Marks also questioned how and when the medical product comes into the system. He pointed to Sec 116, page 83, line 19, where the language refers to medical product coming into the system; he suggested that incorporating the word “may” into that language would allow discretion through rule-making. He explained that they understood that the excess medical product would be sold into the recreational side of the system. He said if the intention was it to remain “medical product” throughout, then the current language was fine.
Sweet explained that it was intended that a grower, with the patient’s permission, could sell excess through either medical dispensaries under HB 3460 or through retail outlets under M91. Marks explained that the ad hoc group had envisioned that medical cardholders would be tax-free in the recreational system for medical products, with an elaborate determination that, if a medical product wasn’t available, they could buy a tax-free recreational product with their card. Prozanski clarified that the language wasn’t intended to allow medical growers to extend their limits to recreational limits, but instead to just sell excess under the medical program. Lininger said that she felt it would be helpful if OLCC gave written comments on whether or not OLCC licensed medical growers would be able to grow for recreational and medical or medical limits only.
Prozanski questioned his earlier request for an “opt-out” provision for growers who opted in to OLCC licensing and then decided to opt-out. Marks said that they believed that the licensee would simply not pursue the rec license and that would opt them out at a future date.
Ferrioli questioned whether the OLCC intended to prohibit minors on the premises where growing, processing and sales occur. Marks explained that yes, they intended to craft a rule on the issue of minors, but they haven’t yet figured out how to address concerns about family members on the property of a licensed facility. He also questioned what happens when minors that are friends of the family visit, stating that they wanted to provide sensible accommodations.
Ferrioli pointed out that under liquor laws there are children allowed in in restaurants, and minors employed, using time, place and manner restrictions to enforce the rules. Distilleries, however, do not have such provisions allowing minors. He expressed concern about the fact that all state employees are mandatory reporters, so there is a “culture clash brewing”. He suggested that they needed to have a legislative conversation with regulatory agencies that are concerned with welfare, to resolve concerns with family farms and the obligation to protect children.
Lininger suggested crafting some sort of legislative intent to direct rule making agencies to consider that some operations happen on family farms and that the goal is to protect children from intoxicants and allow rule-making to handle the specific policy. Ferrioli suggested that a person who uses part of their home for processing could simply build a shed which might fix both concerns regarding kids and home inspections; he said that making it a condition of licensing that processing doesn’t occur in homes, particularly where there are children.
Lininger wrapped up saying that they were hoping to move forward with the language, ensuring that it matched their intent. Buckley said he had concerns that the language would allow someone to expand their grow size significantly by utilizing medical and recreational licensing and that he didn’t believe that was the intent. Burdick echoed those concerns, stating she never believed that they were discussing dual licensing, but a single license. Lininger suggested that the language could be modified to reflect in the statute that the medical plant limits apply if you are a medical grower.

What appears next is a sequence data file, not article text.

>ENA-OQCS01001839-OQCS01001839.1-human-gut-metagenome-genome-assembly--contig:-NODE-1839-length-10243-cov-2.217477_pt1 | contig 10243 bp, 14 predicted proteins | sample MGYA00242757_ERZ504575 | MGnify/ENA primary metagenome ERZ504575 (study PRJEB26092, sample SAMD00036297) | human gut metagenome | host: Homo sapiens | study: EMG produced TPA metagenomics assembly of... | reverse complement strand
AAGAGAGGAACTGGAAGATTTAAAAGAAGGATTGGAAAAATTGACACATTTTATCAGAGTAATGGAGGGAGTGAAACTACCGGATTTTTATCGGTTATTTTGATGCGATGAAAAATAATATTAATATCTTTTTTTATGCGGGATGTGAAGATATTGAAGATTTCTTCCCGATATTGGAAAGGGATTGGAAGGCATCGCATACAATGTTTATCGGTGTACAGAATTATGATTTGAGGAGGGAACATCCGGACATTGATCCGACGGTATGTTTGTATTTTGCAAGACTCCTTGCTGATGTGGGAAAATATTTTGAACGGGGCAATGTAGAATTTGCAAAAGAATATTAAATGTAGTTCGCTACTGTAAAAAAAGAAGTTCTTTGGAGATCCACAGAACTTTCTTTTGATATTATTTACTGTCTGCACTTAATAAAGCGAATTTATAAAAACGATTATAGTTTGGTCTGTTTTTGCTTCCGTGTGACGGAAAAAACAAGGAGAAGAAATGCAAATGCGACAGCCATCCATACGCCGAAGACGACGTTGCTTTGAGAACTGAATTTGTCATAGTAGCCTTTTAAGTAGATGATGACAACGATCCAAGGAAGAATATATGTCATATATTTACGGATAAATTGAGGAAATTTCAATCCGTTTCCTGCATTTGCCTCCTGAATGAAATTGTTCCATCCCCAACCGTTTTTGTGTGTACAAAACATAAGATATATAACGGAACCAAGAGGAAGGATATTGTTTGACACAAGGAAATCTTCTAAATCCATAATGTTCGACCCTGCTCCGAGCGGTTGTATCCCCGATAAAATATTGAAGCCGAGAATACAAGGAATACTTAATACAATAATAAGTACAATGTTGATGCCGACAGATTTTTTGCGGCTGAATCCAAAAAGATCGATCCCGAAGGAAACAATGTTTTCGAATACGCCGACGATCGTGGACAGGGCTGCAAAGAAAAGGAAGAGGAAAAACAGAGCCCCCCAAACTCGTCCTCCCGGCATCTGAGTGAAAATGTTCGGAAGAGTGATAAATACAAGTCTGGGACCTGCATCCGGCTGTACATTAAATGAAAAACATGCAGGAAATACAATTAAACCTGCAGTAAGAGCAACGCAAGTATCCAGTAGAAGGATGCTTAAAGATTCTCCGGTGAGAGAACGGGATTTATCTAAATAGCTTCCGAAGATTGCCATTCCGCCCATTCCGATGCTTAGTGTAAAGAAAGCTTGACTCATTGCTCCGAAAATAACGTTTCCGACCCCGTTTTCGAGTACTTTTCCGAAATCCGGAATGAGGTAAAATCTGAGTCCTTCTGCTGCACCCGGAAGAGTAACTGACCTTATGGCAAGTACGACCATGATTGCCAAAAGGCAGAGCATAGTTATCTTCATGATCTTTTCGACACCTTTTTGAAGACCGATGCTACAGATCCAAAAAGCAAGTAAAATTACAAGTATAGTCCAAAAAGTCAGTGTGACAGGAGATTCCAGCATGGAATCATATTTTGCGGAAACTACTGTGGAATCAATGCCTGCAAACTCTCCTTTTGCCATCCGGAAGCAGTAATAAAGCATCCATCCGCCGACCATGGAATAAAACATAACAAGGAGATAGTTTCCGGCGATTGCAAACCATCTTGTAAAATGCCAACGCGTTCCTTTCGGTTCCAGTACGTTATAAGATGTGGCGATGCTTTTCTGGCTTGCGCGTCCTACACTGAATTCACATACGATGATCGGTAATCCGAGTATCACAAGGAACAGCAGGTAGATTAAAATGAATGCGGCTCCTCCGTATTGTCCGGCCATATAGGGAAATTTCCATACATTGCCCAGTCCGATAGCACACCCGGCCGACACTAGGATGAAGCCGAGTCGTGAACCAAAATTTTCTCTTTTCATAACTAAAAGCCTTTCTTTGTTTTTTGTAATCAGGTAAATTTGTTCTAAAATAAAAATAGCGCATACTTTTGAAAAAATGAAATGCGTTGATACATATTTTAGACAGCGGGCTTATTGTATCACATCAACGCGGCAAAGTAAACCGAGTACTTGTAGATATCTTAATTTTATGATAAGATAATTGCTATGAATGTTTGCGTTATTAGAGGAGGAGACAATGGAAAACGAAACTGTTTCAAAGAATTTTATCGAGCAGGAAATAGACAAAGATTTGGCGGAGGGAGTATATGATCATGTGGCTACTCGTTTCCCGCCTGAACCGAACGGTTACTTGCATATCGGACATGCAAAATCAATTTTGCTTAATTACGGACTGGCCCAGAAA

Senator Kruse said that instead of opting in to the seed to sale tracking, he felt that it should be an opt in to sell to the recreational market. Burdick said that the opt in would require all the product to be tracked seed-to-sale from the get-go, and Prozanski restated his understanding of Kruse’s question, suggesting that there should be a means to allow the excess from the OHA system to also come into the recreational side. Lininger said that while it might not be ideal, what she believed they had decided on was to allow medical growers participating in the “reporting light” to sell to dispensaries only, but if you want access to the recreational market, then you have to select the seed-to-sale from the start. She suggested that while this might not be a “great deal”, it is what was decided and that for now, they should stick with that and fix it in future legislative sessions if desired. Burdick agreed.
Representative Olson said that “we need to be very careful that we aren’t reintroducing the black market” and suggested that Buckley “hit it on the head”.
Prozanski said he wanted to “call out” page 20 line 5 on the dash 9 amendment, and said that he wanted to make sure that grow operations were potentially going to be faced with reduced production limits when they renew their license. Burdick responded that they intended to put sideboards on the issue, considering energy usage and market demand, and allow the issue to be handled in rule because if it is in statute, that “it is stuck in statute”. Buckley questioned how we will be able to pull back if we end up with huge gardens. Lininger said it was her understanding that the statute was intended to allow people to graduate up, not up and then back, but just up.
Ferrioli suggested that the industry was preparing for national demand, while the committee was focused on local Oregon-only demand. He said that we were currently growing far more than Oregon needs according to the estimates given, and we were doing it without dramatic effects on water or electrical usage. He said that he was concerned that the bill would need rewritten every year. Lininger responded that the bill would probably need rewritten each year, as the issue evolves, and that success shouldn’t be measured on anticipating ever possible consideration for the next 50 years. She said that we have to “start somewhere” and keep addressing the changes in future years.
Burdick said that since it was illegal to sell marijuana across the borders, we needed to be able to tell the feds that “this is Oregon only, otherwise we are at risk.” Senator Kruse said that while the feds were likely to do something eventually, “how many decades have we been saying that?” He said while he didn’t want to see massive 100-acre pot farms, he also didn’t want a whole lot of restrictions. He suggested that it would be nice if we had so much marijuana that it drove the price down to adequately compete with the black market. Beyer said that the seed-to-sale tracking should be sufficient, and that we should let the market decide from there.